Al Raby School for Community and Environment
Located in East Garfield Park, the heart of what might become Chicago’s “greenest” neighborhood, the Al Raby School for Community and Environment was confronted with a striking lack of open space. The front yard consisted of cracked and degraded cement paving.
With the help of CNT, in early 2007, the Al Raby High School began transforming the school’s physical environment into the optimal environmental leadership learning setting with the installation of a 1500 square foot native woodland garden. The school community, from teachers and students to local neighbors, helped create a garden that will improve the school’s appearance while simultaneously increasing its capacity to accomplish its educational mission. Named after the 2004 Nobel laureate Wangari Maathai in honor of her distinguished environmental work, the garden is helping to beautify the main entrance of the school and connect the students to a living ecology by providing a hands-on experience in landscape design, creation, and maintenance.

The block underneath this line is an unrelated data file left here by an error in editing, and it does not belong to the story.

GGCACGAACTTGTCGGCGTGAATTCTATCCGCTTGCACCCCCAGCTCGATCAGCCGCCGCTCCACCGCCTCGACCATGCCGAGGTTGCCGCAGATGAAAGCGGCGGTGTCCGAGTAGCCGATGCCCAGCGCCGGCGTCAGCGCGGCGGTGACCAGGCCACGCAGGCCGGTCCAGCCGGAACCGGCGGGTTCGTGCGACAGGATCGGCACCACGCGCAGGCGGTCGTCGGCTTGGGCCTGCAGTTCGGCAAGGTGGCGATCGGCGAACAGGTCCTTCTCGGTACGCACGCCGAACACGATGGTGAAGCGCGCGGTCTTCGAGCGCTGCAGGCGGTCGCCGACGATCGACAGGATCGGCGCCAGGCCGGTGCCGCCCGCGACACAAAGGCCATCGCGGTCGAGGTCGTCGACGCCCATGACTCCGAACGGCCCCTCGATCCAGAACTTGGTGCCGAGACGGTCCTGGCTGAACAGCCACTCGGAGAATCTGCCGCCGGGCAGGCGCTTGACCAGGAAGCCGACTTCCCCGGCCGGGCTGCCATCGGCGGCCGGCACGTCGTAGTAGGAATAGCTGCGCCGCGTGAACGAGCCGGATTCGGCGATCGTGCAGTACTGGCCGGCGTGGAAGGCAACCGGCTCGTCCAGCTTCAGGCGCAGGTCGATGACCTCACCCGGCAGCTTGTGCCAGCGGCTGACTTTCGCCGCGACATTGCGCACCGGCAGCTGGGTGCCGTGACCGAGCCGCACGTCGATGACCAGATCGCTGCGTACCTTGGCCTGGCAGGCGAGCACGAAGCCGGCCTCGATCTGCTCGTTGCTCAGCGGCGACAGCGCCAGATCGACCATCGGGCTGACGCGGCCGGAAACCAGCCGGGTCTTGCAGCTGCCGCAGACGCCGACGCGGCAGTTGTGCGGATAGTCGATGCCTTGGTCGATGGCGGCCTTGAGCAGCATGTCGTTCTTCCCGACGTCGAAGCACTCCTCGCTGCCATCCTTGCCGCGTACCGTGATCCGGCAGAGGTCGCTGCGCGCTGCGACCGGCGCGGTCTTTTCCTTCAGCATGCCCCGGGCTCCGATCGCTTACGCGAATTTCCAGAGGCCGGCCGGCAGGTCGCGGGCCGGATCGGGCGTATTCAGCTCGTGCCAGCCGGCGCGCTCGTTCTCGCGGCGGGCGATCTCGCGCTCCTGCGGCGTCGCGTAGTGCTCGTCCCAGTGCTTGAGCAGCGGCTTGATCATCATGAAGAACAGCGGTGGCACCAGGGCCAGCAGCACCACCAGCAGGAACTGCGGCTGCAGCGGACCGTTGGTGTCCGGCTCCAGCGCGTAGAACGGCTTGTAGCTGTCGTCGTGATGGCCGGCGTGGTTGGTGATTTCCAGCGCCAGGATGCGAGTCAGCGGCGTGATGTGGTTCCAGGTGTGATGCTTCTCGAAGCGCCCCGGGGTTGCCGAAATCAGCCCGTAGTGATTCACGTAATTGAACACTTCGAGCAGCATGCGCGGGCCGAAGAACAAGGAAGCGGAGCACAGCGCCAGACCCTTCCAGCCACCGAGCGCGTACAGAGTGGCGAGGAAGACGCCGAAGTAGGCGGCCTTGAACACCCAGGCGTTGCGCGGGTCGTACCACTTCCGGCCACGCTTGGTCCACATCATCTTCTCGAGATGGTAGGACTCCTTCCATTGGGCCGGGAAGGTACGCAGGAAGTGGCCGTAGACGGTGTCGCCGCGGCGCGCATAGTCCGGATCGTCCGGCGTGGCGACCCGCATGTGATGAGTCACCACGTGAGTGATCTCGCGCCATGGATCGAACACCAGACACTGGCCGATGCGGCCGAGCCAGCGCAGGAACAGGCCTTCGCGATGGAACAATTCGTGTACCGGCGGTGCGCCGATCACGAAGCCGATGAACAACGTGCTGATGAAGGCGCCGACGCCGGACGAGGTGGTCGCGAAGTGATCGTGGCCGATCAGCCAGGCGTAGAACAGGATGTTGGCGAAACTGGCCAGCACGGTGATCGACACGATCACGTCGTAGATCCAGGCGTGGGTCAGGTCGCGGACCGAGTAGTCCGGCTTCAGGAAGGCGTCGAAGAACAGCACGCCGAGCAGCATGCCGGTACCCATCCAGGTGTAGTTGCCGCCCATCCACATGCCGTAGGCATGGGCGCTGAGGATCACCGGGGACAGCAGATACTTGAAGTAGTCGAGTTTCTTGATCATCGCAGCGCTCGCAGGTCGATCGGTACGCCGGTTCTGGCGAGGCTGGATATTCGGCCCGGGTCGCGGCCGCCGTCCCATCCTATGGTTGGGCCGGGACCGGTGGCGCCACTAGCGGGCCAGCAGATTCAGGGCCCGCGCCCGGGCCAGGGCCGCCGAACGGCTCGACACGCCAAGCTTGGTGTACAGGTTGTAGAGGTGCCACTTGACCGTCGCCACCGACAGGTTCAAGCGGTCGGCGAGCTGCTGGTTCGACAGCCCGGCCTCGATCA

On September 20, 2007, at an intimate gathering at the Al Raby School, Dr. Wangari Maathai presided over the dedication of a native garden planted in her name. Students, teachers and community members listened as Dr. Maathai spoke of the essential role gardens like the Wangari Maathai Natural Garden play in promoting urban renewal, social and environmental activism and raising awareness—from the Al Raby School on Chicago’s West Side to the Green Belt Movement in Nairobi, Kenya.
The Wangari Maathai Natural Garden was made possible by funding from the Prince Charitable Trusts, and service and material donations from F.H. Paschen, Christy Webber Landscapes, Green Corps, the Chicago Park District, and the Chicago Bureau of Forestry.
Download the Project Fact Sheet (.pdf).
View the photo gallery.